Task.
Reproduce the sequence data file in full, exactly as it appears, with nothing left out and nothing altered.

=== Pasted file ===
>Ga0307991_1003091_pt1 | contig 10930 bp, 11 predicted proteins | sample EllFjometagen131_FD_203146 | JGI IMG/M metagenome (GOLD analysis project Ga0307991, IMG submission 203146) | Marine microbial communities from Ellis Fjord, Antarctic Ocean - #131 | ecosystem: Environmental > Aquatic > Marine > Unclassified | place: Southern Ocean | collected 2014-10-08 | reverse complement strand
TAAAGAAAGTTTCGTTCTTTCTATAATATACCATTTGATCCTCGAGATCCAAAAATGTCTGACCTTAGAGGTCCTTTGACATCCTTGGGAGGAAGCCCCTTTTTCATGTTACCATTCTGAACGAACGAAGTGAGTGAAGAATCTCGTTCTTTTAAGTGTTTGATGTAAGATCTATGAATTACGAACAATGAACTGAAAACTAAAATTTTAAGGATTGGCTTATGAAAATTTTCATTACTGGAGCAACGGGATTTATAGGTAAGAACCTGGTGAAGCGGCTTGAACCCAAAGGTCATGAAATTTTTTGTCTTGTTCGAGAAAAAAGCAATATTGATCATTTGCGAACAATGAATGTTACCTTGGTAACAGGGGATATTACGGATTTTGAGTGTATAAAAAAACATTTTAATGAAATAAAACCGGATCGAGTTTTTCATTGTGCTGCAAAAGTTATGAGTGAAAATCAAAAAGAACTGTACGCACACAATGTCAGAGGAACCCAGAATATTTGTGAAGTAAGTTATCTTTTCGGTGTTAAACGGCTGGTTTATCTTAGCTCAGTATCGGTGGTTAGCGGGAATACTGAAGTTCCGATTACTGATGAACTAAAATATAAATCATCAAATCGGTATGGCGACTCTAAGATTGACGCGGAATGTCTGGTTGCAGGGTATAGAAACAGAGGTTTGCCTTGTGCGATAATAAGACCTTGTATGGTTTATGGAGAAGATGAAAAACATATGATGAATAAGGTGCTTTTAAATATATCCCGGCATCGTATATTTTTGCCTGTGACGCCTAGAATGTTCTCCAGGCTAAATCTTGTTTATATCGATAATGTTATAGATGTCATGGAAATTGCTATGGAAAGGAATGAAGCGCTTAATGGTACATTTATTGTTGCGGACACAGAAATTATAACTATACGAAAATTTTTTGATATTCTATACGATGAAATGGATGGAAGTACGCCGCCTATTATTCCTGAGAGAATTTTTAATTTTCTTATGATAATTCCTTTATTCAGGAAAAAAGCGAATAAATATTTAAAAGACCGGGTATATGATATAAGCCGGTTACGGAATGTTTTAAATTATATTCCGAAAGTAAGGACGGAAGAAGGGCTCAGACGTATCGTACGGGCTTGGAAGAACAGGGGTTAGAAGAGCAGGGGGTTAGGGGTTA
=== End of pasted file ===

>Ga0307991_1003091_pt1 | contig 10930 bp, 11 predicted proteins | sample EllFjometagen131_FD_203146 | JGI IMG/M metagenome (GOLD analysis project Ga0307991, IMG submission 203146) | Marine microbial communities from Ellis Fjord, Antarctic Ocean - #131 | ecosystem: Environmental > Aquatic > Marine > Unclassified | place: Southern Ocean | collected 2014-10-08 | reverse complement strand
TAAAGAAAGTTTCGTTCTTTCTATAATATACCATTTGATCCTCGAGATCCAAAAATGTCTGACCTTAGAGGTCCTTTGACATCCTTGGGAGGAAGCCCCTTTTTCATGTTACCATTCTGAACGAACGAAGTGAGTGAAGAATCTCGTTCTTTTAAGTGTTTGATGTAAGATCTATGAATTACGAACAATGAACTGAAAACTAAAATTTTAAGGATTGGCTTATGAAAATTTTCATTACTGGAGCAACGGGATTTATAGGTAAGAACCTGGTGAAGCGGCTTGAACCCAAAGGTCATGAAATTTTTTGTCTTGTTCGAGAAAAAAGCAATATTGATCATTTGCGAACAATGAATGTTACCTTGGTAACAGGGGATATTACGGATTTTGAGTGTATAAAAAAACATTTTAATGAAATAAAACCGGATCGAGTTTTTCATTGTGCTGCAAAAGTTATGAGTGAAAATCAAAAAGAACTGTACGCACACAATGTCAGAGGAACCCAGAATATTTGTGAAGTAAGTTATCTTTTCGGTGTTAAACGGCTGGTTTATCTTAGCTCAGTATCGGTGGTTAGCGGGAATACTGAAGTTCCGATTACTGATGAACTAAAATATAAATCATCAAATCGGTATGGCGACTCTAAGATTGACGCGGAATGTCTGGTTGCAGGGTATAGAAACAGAGGTTTGCCTTGTGCGATAATAAGACCTTGTATGGTTTATGGAGAAGATGAAAAACATATGATGAATAAGGTGCTTTTAAATATATCCCGGCATCGTATATTTTTGCCTGTGACGCCTAGAATGTTCTCCAGGCTAAATCTTGTTTATATCGATAATGTTATAGATGTCATGGAAATTGCTATGGAAAGGAATGAAGCGCTTAATGGTACATTTATTGTTGCGGACACAGAAATTATAACTATACGAAAATTTTTTGATATTCTATACGATGAAATGGATGGAAGTACGCCGCCTATTATTCCTGAGAGAATTTTTAATTTTCTTATGATAATTCCTTTATTCAGGAAAAAAGCGAATAAATATTTAAAAGACCGGGTATATGATATAAGCCGGTTACGGAATGTTTTAAATTATATTCCGAAAGTAAGGACGGAAGAAGGGCTCAGACGTATCGTACGGGCTTGGAAGAACAGGGGTTAGAAGAGCAGGGGGTTAGGGGTTA